Tell us about yourself.
I’m a debut romance author, single mom to a teenage boy and grown daughter, and my corgi- Fitz- is my soul dog.
When did your writing journey begin And what inspired you to start writing?
I fell in love with romance when my ex and I were celebrating our anniversary. We were supposed to see American Sniper but it was sold out. We settled for 50 Shades. I hadn’t been much of a reader before that, but the movie left so many questions, I had to read the book. After that, I was hooked. Eventually, I couldn’t find the kinds of romance I wanted and decided to start writing one.
Then another, and another, until finally a publisher took a chance on me.
So the novel you're currently publishing wasn't your first manuscript?
No way. I have a few finished and partial scraps hiding in a closet that will never see the light of day
Did you attempt the querying process with previous manuscripts?
Absolutely. The first two manuscripts bombed-no one was interested. I got my current publishing offer through PitMad. I’m currently querying agents for another manuscript and it’s just as hard as the previous times.
It sounds like the road to a debut novel is a long one, paved with hard work and rejections. Tell me what that was like for you.
Some days I want to give up and curl into a ball and cry. But nothing will ever happen if I quit. If I gave up before and didn’t seize every opportunity I found, I wouldn’t have a book being published at all
I love your determination and grit! What helps you cope on the bad days?
Sometimes a pity party can be cathartic. Embrace the pain but don’t hold onto it. You have to pick yourself up and go at it again
Great advice. Now, let’s talk about your successes. Tell me more about your debut novel.
Like I said I did a # PitMad event and an editor liked my pitch. I submitted and less than a week later a contact appeared in my inbox! My debut novel is titled MAKE WAR about a woman at the top of the business world who uses men for her pleasure. But when the boss’s son snakes her job, she has no choice but to Make War.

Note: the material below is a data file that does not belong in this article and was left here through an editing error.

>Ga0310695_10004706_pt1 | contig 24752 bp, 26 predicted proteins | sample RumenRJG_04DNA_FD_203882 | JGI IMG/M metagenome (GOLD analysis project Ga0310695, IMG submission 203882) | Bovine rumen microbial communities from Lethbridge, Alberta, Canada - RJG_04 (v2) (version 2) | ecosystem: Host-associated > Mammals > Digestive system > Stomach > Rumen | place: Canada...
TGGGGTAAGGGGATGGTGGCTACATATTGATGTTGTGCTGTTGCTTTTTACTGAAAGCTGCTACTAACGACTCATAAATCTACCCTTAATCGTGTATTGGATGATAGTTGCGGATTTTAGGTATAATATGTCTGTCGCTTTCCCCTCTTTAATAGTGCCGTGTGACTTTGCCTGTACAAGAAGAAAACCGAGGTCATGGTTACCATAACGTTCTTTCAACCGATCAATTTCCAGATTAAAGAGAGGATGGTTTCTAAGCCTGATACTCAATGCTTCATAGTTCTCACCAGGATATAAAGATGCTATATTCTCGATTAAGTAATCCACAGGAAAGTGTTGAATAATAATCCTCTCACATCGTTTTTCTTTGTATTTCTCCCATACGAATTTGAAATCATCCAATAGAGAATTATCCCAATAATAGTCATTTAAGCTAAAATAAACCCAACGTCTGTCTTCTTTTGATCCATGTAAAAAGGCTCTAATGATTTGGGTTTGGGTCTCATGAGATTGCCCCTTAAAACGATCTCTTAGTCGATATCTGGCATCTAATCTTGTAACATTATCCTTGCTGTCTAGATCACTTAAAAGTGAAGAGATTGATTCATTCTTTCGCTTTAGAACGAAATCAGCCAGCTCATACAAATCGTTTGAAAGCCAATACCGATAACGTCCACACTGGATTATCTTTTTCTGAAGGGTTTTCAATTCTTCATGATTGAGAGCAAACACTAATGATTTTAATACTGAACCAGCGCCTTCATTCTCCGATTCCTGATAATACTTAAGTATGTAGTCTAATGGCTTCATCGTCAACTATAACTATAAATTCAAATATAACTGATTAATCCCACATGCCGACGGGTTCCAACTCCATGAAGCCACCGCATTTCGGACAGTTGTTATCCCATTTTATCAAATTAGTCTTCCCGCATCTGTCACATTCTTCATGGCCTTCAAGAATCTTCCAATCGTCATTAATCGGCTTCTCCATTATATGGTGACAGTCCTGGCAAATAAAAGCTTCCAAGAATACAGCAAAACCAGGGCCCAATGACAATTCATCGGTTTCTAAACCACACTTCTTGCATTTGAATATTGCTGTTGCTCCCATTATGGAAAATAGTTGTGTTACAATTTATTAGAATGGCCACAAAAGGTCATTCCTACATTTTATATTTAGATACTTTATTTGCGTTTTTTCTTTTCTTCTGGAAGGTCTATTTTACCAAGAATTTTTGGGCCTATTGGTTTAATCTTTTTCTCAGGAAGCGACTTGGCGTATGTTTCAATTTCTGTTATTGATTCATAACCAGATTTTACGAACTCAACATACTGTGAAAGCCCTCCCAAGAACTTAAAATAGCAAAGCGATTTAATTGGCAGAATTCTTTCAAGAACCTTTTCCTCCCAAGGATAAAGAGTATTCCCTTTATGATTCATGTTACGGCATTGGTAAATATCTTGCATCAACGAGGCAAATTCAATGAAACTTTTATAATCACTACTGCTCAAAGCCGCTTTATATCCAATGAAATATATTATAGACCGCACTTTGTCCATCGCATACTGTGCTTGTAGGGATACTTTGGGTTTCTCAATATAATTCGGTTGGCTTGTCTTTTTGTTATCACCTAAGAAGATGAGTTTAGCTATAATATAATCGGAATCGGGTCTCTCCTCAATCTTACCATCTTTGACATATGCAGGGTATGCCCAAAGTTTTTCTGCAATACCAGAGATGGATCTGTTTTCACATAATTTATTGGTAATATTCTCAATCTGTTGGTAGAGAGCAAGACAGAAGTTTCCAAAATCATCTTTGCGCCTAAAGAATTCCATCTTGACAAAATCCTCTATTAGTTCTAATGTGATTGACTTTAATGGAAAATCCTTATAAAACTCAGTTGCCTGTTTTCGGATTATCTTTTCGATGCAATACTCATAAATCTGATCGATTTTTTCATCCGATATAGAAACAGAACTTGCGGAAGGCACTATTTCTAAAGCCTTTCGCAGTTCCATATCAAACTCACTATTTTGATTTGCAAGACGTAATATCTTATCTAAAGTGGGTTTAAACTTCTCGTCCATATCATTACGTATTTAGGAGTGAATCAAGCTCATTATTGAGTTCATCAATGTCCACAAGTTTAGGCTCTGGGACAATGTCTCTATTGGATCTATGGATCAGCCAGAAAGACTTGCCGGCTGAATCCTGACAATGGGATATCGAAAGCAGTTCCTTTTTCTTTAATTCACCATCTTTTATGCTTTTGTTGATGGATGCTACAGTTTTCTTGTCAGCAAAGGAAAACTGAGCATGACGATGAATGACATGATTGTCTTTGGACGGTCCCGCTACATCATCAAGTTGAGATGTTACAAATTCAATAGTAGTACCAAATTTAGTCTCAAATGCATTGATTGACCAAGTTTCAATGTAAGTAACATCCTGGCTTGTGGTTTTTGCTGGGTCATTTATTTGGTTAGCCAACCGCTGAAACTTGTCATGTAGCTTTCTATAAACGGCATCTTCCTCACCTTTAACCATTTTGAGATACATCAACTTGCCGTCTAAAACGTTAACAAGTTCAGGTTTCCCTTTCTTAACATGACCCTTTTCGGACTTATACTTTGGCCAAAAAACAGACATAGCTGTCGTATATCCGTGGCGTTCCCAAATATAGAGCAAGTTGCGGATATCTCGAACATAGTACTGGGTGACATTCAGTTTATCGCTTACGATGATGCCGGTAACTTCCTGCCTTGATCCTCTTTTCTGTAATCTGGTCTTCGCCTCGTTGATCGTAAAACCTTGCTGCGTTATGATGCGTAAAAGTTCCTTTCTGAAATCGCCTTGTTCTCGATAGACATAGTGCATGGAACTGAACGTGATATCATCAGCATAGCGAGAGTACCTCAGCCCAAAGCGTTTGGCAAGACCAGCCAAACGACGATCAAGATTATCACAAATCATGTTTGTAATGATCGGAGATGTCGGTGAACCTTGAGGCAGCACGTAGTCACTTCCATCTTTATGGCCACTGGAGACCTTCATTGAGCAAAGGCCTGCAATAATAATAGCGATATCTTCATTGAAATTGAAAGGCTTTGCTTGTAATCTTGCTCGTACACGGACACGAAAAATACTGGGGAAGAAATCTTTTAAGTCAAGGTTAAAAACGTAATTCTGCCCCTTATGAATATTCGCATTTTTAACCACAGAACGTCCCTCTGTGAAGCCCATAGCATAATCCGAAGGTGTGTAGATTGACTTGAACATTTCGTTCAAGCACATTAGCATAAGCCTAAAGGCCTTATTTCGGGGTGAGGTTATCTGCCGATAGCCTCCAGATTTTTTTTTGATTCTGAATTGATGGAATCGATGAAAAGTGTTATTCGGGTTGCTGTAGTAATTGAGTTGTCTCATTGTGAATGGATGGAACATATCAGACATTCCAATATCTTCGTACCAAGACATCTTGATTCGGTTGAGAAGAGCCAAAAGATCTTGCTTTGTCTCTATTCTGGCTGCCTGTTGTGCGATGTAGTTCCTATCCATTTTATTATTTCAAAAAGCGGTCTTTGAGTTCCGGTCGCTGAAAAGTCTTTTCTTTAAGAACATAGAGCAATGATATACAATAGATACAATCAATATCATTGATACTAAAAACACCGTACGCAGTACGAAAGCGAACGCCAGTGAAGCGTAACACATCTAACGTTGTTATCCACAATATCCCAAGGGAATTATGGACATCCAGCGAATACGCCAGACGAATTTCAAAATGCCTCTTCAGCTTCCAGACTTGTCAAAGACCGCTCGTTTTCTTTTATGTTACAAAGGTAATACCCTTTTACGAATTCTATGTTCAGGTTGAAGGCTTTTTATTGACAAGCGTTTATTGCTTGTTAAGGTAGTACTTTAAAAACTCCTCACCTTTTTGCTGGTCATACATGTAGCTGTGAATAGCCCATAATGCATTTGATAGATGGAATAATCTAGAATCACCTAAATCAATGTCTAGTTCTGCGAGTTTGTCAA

That sounds great! When does it come out?
How exciting. I'll keep my eye out for it. What was your inspiration for the plot of MAKE WAR?
I was visiting a friend and we were driving around. She stuck her head out the window and catcalled construction workers. Something so small gave me all the inspiration I needed for my main character.
How long did it take to write MAKE WAR?
That particular story took nearly a year from conception to contract. Writing a novel is time consuming, practically all-consuming especially while working full time plus over time.
I understand that all too well. What did your editing and writing process look like?
I like to employ the voice function on MS word to help me hear the story and catch mistakes and maybe oddly worded sentences. Other than that, it’s a matter of pinning important events in the story and making sure they flow and don’t contradict
Tell me more. Is there a certain place/time you like to write? Did you do have to do multiple drafts? Did you use beta readers?
I've been through maybe six drafts from beginning to end. I spend hours in my home office tweaking each detail. If I’m writing the story, I love having a sitcom like Friends or Sex and the City in the background. If I’m editing, I require complete silence to focus